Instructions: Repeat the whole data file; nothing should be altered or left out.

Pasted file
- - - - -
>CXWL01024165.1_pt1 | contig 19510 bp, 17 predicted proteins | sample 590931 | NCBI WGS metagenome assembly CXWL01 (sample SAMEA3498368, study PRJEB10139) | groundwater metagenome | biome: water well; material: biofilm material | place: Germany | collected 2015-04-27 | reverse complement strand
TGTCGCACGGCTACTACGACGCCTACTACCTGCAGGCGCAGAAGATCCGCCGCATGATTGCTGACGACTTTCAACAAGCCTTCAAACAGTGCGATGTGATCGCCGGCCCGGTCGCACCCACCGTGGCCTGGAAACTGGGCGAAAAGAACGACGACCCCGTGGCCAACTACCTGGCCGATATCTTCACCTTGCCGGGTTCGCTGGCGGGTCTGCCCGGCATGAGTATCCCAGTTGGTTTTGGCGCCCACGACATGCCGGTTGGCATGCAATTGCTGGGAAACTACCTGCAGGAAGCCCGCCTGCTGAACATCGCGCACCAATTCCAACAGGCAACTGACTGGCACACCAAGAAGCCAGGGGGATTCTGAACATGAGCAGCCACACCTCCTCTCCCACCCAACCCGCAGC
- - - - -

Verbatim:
>CXWL01024165.1_pt1 | contig 19510 bp, 17 predicted proteins | sample 590931 | NCBI WGS metagenome assembly CXWL01 (sample SAMEA3498368, study PRJEB10139) | groundwater metagenome | biome: water well; material: biofilm material | place: Germany | collected 2015-04-27 | reverse complement strand
TGTCGCACGGCTACTACGACGCCTACTACCTGCAGGCGCAGAAGATCCGCCGCATGATTGCTGACGACTTTCAACAAGCCTTCAAACAGTGCGATGTGATCGCCGGCCCGGTCGCACCCACCGTGGCCTGGAAACTGGGCGAAAAGAACGACGACCCCGTGGCCAACTACCTGGCCGATATCTTCACCTTGCCGGGTTCGCTGGCGGGTCTGCCCGGCATGAGTATCCCAGTTGGTTTTGGCGCCCACGACATGCCGGTTGGCATGCAATTGCTGGGAAACTACCTGCAGGAAGCCCGCCTGCTGAACATCGCGCACCAATTCCAACAGGCAACTGACTGGCACACCAAGAAGCCAGGGGGATTCTGAACATGAGCAGCCACACCTCCTCTCCCACCCAACCCGCAGC